The historical Buddha, also known as Gotama Buddha, Siddhārtha Gautama, and Buddha Śākyamuni, was born in Lumbini, Nepal . It is in the Lumbini Province of Nepal. He is one of the most important Asian thinkers and spiritual masters of all time, and he contributed to many areas of philosophy, including epistemology, metaphysics and ethics. The Buddha’s teaching formed the foundation for Buddhist philosophy, initially developed in South Asia, then later in the rest of Asia. Buddhism and Buddhist philosophy now have a global following.
Buddha was born into a wealthy family as a prince in present-day Nepal. Although he had an easy life, Gautama was moved by suffering in the world.
He decided to give up his lavish lifestyle and endure poverty. When this didn’t fulfill him, he promoted the idea of the “Middle Way,” which means existing between two extremes. Thus, he sought a life without social indulgences but also without deprivation.
After six years of searching, Buddhists believe Gautama found enlightenment while meditating under a Bodhi tree. He spent the rest of his life teaching others about how to achieve this spiritual state.
Where was Buddha born?
The Lord Buddha was born in 623 BC in the sacred area of Lumbini located in the Terai plains of southern Nepal, testified by the inscription on the pillar erected by the Mauryan Emperor Asoka in 249 BC. Lumbini is one of the holiest places of one of the world’s great religions, and its remains contain important evidence about the nature of Buddhist pilgrimage centres from as early as the 3rd century BC.
Read more about lumbini here
The complex of structures within the archaeological conservation area includes the Shakya Tank; the remains within the Maya Devi Temple consisting of brick structures in a cross-wall system dating from the 3rd century BC to the present century and the sandstone Ashoka pillar with its Pali inscription in Brahmi script. Additionally there are the excavated remains of Buddhist viharas (monasteries) of the 3rd century BC to the 5th century AD and the remains of Buddhist stupas (memorial shrines) from the 3rd century BC to the 15th century AD. The site is now being developed as a Buddhist pilgrimage centre, where the archaeological remains associated with the birth of the Lord Buddha form a central feature.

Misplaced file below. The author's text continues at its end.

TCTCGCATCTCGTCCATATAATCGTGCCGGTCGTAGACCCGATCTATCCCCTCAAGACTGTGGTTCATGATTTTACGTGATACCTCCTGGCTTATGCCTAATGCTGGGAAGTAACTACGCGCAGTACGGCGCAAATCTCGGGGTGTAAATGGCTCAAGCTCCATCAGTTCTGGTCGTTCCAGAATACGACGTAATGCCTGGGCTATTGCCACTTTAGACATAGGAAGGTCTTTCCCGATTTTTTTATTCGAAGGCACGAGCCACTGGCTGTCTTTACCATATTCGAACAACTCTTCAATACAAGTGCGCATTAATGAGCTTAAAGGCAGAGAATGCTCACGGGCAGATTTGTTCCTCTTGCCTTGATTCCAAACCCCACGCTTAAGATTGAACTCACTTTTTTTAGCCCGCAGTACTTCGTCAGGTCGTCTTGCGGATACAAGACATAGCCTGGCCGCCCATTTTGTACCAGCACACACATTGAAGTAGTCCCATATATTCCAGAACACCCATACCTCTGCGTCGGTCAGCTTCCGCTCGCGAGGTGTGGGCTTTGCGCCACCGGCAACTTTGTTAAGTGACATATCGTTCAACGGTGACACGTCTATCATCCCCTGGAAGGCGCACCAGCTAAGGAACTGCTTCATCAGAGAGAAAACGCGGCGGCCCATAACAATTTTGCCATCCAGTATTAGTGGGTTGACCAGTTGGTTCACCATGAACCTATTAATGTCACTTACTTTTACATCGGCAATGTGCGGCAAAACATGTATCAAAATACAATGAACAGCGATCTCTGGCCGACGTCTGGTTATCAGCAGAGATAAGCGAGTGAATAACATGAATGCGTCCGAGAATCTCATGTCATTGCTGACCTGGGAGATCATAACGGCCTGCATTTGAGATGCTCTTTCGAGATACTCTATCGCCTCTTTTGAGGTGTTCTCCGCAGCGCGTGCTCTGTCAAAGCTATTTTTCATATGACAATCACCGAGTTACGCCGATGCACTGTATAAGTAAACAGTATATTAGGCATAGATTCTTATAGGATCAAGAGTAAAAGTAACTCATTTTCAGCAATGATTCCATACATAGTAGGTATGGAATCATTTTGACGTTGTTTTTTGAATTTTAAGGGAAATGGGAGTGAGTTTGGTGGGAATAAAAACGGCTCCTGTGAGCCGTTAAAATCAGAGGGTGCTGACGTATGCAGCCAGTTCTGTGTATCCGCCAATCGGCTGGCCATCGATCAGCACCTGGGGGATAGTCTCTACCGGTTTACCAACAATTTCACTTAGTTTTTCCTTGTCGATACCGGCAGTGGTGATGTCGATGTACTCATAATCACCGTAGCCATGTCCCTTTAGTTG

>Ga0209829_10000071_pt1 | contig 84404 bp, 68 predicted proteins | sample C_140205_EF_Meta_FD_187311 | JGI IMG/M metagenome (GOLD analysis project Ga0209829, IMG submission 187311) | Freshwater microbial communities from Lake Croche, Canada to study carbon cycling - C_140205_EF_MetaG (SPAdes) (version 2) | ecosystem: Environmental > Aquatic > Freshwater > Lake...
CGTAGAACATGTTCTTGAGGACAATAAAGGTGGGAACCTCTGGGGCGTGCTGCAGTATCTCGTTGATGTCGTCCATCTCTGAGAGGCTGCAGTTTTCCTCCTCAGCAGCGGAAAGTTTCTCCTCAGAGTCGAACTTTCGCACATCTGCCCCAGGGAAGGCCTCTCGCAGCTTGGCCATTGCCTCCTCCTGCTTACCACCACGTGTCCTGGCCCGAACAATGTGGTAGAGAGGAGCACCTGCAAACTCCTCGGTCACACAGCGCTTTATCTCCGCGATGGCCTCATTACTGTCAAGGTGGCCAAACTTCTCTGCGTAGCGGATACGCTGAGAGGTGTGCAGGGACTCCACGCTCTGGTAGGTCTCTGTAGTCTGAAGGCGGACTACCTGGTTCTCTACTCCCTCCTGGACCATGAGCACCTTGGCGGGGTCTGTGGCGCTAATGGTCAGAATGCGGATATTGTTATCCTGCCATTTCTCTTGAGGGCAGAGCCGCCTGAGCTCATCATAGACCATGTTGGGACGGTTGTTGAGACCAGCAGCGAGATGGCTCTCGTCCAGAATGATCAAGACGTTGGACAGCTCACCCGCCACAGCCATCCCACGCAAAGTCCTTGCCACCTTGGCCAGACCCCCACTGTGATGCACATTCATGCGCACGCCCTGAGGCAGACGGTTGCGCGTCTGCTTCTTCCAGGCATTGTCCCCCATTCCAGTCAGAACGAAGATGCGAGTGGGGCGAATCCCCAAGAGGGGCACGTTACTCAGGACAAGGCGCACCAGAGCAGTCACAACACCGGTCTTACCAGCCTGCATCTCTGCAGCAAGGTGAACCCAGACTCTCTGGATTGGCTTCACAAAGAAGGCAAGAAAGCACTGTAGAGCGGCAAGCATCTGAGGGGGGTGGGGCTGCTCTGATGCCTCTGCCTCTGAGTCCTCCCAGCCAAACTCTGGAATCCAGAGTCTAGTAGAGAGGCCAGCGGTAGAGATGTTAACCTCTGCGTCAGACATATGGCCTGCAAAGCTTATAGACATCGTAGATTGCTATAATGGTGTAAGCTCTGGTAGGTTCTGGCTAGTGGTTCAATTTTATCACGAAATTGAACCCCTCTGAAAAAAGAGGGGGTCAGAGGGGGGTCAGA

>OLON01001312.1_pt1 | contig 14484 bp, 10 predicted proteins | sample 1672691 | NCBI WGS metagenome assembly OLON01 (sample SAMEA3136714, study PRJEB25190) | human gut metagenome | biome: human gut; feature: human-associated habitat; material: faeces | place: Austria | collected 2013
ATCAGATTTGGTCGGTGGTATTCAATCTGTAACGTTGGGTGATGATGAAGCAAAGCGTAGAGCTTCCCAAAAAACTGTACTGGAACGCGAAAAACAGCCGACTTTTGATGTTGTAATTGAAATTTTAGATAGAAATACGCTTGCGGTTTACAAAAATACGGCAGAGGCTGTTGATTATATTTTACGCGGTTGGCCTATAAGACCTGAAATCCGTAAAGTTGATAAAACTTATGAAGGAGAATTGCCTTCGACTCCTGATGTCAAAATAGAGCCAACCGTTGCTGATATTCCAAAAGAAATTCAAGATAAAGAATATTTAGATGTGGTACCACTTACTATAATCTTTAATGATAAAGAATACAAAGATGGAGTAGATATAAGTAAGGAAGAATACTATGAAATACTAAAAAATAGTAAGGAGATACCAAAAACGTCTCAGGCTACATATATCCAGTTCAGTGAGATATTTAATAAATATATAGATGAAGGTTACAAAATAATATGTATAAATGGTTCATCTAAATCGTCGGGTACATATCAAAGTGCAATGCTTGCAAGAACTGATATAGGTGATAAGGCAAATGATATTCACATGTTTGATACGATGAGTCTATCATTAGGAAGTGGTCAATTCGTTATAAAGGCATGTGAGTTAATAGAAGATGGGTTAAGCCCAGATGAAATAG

Founder of Buddhism
Siddhartha Gautama, the founder of Buddhism who later became known as “the Buddha,” lived during the 5th century B.C.
When Gautama passed away, his followers began to organize a religious movement. Buddha’s teachings became the foundation for what would develop into Buddhism.
Buddha’s teachings are known as “dharma.” He taught that wisdom, kindness, patience, generosity and compassion were important virtues.
Specifically, all Buddhists live by five moral precepts, which prohibit:
- Killing living things
- Taking what is not given
- Sexual misconduct
- Using drugs or alcohol
Four Noble Truths
The Four Noble Truths, which Buddha taught, are:
- The truth of suffering (dukkha)
- The truth of the cause of suffering (samudaya)
- The truth of the end of suffering (nirhodha)
- The truth of the path that frees us from suffering (magga)
Collectively, these principles explain why humans hurt and how to overcome suffering.
Eightfold Path of Buddhism
The Buddha taught his followers that the end of suffering, as described in the fourth Noble Truths, could be achieved by following an Eightfold Path.
In no particular order, the Eightfold Path of Buddhism teaches the following ideals for ethical conduct, mental disciple and achieving wisdom:
- Right understanding (Samma ditthi)
- Right thought (Samma sankappa)
- Right speech (Samma vaca)
- Right action (Samma kammanta)
- Right livelihood (Samma ajiva)
- Right effort (Samma vayama)
- Right mindfulness (Samma sati)
- Right concentration (Samma samadhi)